El Salvador: Still Awaiting Economic Dynamism

CENTRAL AMERICA - Report 27 Apr 2016 by Francisco de Paula Gutiérrez and Felix Delgado

El Salvador seems destined to keep living with low economic dynamism. Despite the opportunities generated by a positive international environment, GDP growth is likely to continue running at 2%-2.5% y/y. As anticipated after 10 months in 2015 with negative inflation rates, deflationary risks are gone, and inflation has returned to its long-term normal figures for this dollarized country, of about 2% per year. Exports and remittances, mainly linked to the U.S., should sustain the expected results for the 2016-2017 forecast period.
The political polarization of the governing left-wing party and the right-wing opposition could move toward less confrontation, enough to reach consensus on some measures for stopping fiscal deterioration. This could favor congressional approval of some kind of pension reform, to reduce the burden on the national budget, as well as authorization of external financing for the expected fiscal deficit, which requires a qualified majority in Congress and, therefore, the agreement of ARENA.
In Costa Rica, fiscal weakness continues as a main issue, and the biggest economic challenge for the government. As signs of consensus move back and forth, we hold to our statement in our March report about the difficulty of seeing relevant action over the next months. Meanwhile, the government has been able to place bonds via direct negotiations with public institutions and state-owned banks, avoiding upward pressures on interest rates. Inflation fell again in March, after a significant drop of regulated fuel prices. The CPI in March closed 1.1% below the year before. We believe this behavior is transitory, and doesn’t threaten deflation in the near term.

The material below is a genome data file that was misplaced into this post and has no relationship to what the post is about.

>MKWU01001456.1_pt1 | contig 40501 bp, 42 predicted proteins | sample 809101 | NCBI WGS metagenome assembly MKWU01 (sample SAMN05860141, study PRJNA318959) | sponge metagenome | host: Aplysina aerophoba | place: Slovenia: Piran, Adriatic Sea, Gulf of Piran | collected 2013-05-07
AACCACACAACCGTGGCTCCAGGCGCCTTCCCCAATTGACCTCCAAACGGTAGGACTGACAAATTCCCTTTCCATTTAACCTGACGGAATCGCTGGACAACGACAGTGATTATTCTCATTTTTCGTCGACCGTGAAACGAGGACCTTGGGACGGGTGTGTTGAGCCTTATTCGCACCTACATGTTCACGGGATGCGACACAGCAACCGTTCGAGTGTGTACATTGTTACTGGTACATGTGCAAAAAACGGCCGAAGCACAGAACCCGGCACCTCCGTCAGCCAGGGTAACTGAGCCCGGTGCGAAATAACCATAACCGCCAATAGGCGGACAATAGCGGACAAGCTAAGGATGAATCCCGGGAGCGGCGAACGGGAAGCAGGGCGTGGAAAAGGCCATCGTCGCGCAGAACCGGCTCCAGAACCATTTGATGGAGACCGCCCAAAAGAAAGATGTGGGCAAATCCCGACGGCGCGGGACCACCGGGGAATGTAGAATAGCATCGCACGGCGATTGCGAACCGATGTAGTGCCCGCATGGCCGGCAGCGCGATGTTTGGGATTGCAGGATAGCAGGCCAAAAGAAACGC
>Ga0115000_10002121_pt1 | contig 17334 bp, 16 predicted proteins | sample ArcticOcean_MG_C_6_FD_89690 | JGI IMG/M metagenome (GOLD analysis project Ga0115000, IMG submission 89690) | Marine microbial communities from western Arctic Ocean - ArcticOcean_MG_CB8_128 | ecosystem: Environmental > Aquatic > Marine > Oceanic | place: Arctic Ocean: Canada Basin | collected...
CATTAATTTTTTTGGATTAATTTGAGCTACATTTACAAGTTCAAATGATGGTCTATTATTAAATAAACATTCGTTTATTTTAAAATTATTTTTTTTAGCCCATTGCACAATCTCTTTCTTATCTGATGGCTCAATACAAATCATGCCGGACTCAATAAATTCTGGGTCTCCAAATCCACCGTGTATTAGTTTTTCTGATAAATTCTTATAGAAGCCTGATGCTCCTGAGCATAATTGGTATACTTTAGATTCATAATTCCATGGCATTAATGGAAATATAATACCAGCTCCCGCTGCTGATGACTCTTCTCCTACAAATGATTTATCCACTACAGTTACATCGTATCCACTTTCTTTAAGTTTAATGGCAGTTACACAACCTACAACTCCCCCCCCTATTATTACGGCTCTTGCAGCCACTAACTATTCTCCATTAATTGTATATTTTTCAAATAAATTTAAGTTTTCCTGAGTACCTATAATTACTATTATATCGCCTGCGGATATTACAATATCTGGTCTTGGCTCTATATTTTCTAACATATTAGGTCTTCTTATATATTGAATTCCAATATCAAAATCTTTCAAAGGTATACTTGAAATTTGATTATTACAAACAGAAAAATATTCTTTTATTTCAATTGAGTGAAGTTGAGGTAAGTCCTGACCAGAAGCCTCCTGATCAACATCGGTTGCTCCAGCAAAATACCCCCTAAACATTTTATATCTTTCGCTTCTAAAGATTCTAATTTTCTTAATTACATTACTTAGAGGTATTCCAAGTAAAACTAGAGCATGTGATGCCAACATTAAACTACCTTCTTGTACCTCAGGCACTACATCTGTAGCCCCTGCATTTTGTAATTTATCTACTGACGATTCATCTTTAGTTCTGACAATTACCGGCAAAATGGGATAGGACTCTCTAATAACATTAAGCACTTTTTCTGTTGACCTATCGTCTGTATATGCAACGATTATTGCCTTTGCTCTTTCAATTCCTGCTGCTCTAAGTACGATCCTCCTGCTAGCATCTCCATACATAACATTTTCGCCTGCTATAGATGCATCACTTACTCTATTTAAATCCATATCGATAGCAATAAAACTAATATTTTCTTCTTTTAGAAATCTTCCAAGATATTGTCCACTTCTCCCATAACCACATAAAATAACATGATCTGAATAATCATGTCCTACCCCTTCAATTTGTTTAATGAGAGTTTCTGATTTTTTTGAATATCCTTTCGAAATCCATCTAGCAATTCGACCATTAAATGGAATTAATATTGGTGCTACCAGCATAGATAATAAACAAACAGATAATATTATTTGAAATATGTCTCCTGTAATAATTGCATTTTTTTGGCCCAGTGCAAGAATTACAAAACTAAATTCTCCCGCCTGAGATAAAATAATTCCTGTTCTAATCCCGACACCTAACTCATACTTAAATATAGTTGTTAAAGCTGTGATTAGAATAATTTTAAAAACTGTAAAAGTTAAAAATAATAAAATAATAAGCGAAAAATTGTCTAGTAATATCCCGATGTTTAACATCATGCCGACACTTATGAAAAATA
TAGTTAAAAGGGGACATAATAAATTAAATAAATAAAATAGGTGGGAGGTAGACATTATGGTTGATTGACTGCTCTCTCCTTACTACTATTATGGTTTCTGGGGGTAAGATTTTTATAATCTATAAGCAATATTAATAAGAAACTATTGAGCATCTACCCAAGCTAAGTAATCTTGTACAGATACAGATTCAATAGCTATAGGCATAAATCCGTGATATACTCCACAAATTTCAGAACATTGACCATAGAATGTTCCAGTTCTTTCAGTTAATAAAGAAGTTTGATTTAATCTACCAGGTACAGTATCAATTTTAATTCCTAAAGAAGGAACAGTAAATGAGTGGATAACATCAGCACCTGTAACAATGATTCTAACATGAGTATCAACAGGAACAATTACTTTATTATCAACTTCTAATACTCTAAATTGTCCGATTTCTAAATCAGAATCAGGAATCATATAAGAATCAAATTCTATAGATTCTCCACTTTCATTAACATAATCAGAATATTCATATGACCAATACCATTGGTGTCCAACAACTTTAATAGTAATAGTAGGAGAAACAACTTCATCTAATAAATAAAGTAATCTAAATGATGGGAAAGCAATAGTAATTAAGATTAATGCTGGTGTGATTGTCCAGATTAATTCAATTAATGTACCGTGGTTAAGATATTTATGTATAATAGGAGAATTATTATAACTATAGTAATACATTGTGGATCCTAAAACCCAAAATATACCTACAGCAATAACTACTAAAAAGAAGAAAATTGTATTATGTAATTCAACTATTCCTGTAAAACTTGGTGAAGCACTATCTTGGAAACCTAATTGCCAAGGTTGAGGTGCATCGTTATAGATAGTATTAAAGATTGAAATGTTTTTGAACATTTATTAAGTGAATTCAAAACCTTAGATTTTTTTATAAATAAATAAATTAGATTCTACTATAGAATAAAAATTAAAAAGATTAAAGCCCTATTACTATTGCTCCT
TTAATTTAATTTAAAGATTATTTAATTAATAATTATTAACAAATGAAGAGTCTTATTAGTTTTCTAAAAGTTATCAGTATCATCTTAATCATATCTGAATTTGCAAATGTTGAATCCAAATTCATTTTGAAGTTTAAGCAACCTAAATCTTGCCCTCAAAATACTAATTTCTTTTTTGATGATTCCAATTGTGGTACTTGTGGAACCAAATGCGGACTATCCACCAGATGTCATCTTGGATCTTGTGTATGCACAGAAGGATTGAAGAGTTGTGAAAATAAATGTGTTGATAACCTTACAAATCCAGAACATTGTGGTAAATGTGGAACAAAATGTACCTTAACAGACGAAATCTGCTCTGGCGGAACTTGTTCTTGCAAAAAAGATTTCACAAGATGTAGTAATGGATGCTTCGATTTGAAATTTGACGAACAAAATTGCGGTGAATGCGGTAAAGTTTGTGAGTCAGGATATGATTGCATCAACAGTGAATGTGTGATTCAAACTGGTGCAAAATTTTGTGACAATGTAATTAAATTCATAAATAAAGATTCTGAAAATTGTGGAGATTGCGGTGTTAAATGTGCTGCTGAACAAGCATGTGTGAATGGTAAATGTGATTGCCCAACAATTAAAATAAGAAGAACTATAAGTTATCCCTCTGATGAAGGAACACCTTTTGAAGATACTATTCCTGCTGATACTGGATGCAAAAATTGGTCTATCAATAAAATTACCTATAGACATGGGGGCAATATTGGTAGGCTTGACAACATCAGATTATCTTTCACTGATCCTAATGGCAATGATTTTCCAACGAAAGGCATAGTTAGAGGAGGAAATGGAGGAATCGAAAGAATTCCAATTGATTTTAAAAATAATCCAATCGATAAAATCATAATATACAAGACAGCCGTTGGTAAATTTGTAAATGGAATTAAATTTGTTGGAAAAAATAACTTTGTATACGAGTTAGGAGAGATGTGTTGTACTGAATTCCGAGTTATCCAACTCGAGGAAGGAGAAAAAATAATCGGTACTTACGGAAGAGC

In Guatemala, early 2016 results show slowing production, but with inflation accelerating moderately. There’s continued stagnation in tax collection, after all the corruption problems in 2015, but a decline in government spending, as the new administration negotiates a learning curve, with approval of some external loans still pending. The dollar value of external trade also declined, as oil import prices fell, as did prices of some major export commodities, including mining and precious stones. The inflow of private remittances, on the other hand, continued to rise rapidly (up 19% y/y as of March), helping to finance the trade deficit, and to keep the exchange rate relatively contained.

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